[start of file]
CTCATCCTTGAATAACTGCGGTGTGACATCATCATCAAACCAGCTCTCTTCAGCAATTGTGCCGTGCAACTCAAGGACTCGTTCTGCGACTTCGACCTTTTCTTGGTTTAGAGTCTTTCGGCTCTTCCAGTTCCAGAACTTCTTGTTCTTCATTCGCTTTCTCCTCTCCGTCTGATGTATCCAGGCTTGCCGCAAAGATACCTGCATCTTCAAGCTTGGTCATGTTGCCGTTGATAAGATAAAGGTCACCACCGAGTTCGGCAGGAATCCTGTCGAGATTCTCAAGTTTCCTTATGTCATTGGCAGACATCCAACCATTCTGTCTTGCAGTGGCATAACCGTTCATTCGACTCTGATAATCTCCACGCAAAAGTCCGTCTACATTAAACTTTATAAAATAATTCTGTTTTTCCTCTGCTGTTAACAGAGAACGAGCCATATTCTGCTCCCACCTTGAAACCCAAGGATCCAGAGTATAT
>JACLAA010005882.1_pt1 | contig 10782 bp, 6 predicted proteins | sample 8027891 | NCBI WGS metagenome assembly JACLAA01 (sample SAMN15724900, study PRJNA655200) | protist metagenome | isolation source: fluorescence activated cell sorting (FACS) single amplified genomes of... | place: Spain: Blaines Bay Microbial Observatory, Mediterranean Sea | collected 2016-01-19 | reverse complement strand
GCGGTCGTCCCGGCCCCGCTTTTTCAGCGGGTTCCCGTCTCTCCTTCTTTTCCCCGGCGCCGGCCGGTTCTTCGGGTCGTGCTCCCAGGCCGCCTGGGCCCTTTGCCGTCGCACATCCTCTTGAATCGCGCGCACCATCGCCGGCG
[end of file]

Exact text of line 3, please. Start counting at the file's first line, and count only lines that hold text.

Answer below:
GCGGTCGTCCCGGCCCCGCTTTTTCAGCGGGTTCCCGTCTCTCCTTCTTTTCCCCGGCGCCGGCCGGTTCTTCGGGTCGTGCTCCCAGGCCGCCTGGGCCCTTTGCCGTCGCACATCCTCTTGAATCGCGCGCACCATCGCCGGCG